I am the Architect of Death
posted on Monday, March 03, 2008 01:44 AM
I sat with the top politicians, architects, leading activists and thinkers, economists, professors, medical workers, journalists, building planners, and so on… but was not inspired or captivated in the slightest. These people bored me with facts and figures as they pursued the idea of building healthier cities in a means of profit, and not as a means of a person’s holistic wellbeing. When it was the Fit City winner’s time to present their work (me being one of the five winners), I choose not to talk about my work – instead I spoke directly to them, and by using indirect syntaxes I told them all that they were looking at this whole war with chronic disease from the wrong angle. I then proceeded to tell them briefly what my idea of a Fit City was. Afterwards, many a people came up to talk with me, including those who give out sponsorships and grants for various projects. One even asked, how could I be so calm in speaking in front of all these powerful and internationally well-respected individuals. Quite simply really – their opinion is no more valuable than mine, albeit I am an aspiring documentary filmmaker and young social entrepreneur with no background or medical journals written. All in all I felt that the summit failed in integrating young and local people within its discussions and agendas– it was an elite audience for a local and social issue.
I did enjoy the opening traditional aboriginal dance, but from the second day onwards I decided to work back stage with the Joose TV film crew (the creative director being my previous film tutor at university back in London). It was a truly fantastic experience – helping and watching live interviews from the angle of the director – it was another great learning experience. My friend and I also went out in Sydney to take some general view shots, and we interviewed many people. Depending on whether my mate gets the time to edit that footage – then our interviewing session will also be visible to view on the 3Four50 website in relation to the Sydney 2008 OxHA Summit. So yes… couple that with lavish dinners at the Royal Botanical Gardens, and the Sydney Opera House, VIP access to the club lounge of the Intercontinental Hotel, which looks over the Harbour Bridge and Opera House. Having breakfast with Rod Stewart sitting on the next table, and which was previously visited by G.W Bush – it’s safe to say that winning the competition was well worth it. My friends Tommy (see you again soon), Ji Eun (I miss you!), and Ferdie (drink one on me mi matey) ensured I had a great time in Australia, so thank you very much! It was just soo Zdravko! ; )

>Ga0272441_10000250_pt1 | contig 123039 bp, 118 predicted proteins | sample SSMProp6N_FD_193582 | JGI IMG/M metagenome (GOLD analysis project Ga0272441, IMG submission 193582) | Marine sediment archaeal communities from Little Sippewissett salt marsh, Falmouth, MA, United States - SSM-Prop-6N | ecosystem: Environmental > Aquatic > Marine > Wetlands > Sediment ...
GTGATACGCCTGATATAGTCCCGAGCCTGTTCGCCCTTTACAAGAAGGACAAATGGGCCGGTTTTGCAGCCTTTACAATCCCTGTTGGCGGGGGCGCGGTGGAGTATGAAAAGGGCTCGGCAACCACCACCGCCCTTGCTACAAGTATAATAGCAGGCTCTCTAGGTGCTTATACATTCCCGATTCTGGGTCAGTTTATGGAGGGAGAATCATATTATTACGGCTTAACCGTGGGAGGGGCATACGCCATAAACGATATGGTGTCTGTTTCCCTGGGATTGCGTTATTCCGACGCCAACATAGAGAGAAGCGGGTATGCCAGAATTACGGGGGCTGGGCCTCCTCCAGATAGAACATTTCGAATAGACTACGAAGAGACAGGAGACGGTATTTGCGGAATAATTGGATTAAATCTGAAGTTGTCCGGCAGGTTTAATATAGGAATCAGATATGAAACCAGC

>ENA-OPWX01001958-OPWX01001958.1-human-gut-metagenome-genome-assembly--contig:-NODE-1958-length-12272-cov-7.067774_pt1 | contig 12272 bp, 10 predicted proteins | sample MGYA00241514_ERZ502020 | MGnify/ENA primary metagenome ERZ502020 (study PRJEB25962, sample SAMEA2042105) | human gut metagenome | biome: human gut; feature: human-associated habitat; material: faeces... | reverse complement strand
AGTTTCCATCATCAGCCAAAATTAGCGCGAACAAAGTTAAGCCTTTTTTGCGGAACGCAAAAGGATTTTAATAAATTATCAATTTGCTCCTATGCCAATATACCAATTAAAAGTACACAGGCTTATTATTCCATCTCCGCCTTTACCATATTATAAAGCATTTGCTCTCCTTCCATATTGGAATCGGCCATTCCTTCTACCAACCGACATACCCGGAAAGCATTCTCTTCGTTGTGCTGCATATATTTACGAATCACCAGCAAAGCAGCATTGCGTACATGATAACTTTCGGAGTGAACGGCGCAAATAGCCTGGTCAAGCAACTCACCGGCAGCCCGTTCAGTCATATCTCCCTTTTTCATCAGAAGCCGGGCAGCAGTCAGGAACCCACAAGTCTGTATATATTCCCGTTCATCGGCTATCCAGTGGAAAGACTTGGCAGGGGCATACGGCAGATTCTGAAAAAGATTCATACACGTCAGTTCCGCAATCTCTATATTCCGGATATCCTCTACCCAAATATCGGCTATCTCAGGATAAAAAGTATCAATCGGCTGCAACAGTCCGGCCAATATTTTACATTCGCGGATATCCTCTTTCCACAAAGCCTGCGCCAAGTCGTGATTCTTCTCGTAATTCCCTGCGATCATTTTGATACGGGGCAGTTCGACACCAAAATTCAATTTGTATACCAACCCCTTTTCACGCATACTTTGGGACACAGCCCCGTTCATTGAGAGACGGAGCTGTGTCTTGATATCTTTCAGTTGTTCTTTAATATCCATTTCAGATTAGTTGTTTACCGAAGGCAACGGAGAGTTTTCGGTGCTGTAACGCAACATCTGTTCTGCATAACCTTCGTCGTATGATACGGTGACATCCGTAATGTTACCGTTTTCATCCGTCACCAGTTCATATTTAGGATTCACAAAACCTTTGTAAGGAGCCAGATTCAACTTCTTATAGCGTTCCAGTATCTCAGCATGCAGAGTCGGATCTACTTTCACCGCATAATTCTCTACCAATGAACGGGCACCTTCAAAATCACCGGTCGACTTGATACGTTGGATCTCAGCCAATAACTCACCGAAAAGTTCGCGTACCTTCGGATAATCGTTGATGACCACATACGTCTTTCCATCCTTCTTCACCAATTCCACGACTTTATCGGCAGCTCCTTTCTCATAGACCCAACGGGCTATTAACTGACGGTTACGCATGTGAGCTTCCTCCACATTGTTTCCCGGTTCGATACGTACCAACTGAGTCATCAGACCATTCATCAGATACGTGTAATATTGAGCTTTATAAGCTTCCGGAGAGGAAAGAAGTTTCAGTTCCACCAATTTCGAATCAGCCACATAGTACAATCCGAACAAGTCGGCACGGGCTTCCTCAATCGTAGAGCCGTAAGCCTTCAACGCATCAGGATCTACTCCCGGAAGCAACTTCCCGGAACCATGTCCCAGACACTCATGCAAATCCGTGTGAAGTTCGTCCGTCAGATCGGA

Sydney is a fantastic place, albeit it slightly expensive – but I was very surprised by how beautiful it was. It’s a very tropical city where parrots and bats flap freely throughout, and where there is an acceptance of homosexuality (the big Mardi Gras festival is just around the corner – and its been promoted amazingly). I enjoyed being able to view the cruise ships (Queen Victoria, Queen Elizabeth 2, and the Sapphire Princess). I met new friends and old friends, drank until late into the night, and even contemplated death.
During my stay Sydney witnessed a ferocious storm – and I as I looked out across the Sydney sky in the club lounge as it lit up in a antique haze with flashes of lightening (a scene which I had never seen before) – I stood rooted in awe at mother nature’s power and beauty – and it was at this point that I thought how nice it would be to just jump all the way down to my death. I’ve been like this since I was around my teenage years. Whenever I got very depressed I would think about how to become stronger and better, and set myself new goals to reach – but whenever I was caught in a moment of sheer happiness I think about death and become acceptant of it. Of course I would never commit suicide – the mental image of my children keep me from performing such an act. I am able to think of ways those close to me can be killed either by murder or a freak accident (usually always combined with great emotions), but I always fail to create these scenarios for people I dislike. I tend to think of this as a positive mental process rather than a negative one. It perhaps demonstrates that I never hold (possibly never did) any strong feelings of hate or dislike to towards another being. I called this Blog ‘I am the architect of death’, because my mind truly has the ability to explore death in all scenarios and treatments – hence, I appreciate life fully.
In closing, I would say that Sydney is a wonderful city, but I would never contemplate living here – like Tokyo, it lacks its own unique and original identity. Throughout my trip I have thoroughly enjoyed myself – but naturally missed my children, and can’t wait to get home to hold them. I write this in present tense, because I am in actually fact on board my flight home with around 3-4 hours left of my journey ahead of me.
And wow – we flew over the butterfly island on the way back to Japan from Australia… apparently viewing the island will make you lucky (it really was a beautiful image in the middle of nowhere – one of the most beautiful images I have ever seen in my life). I am lead to believe that this is the island known as Moorea (Society Island) of the French Polynesia – and unfortunately there are no aerial photos of this magnificent island on the Internet.
I would like to add one more thing:
‘We are all children of mars – newly born and always looking for meaning and answers’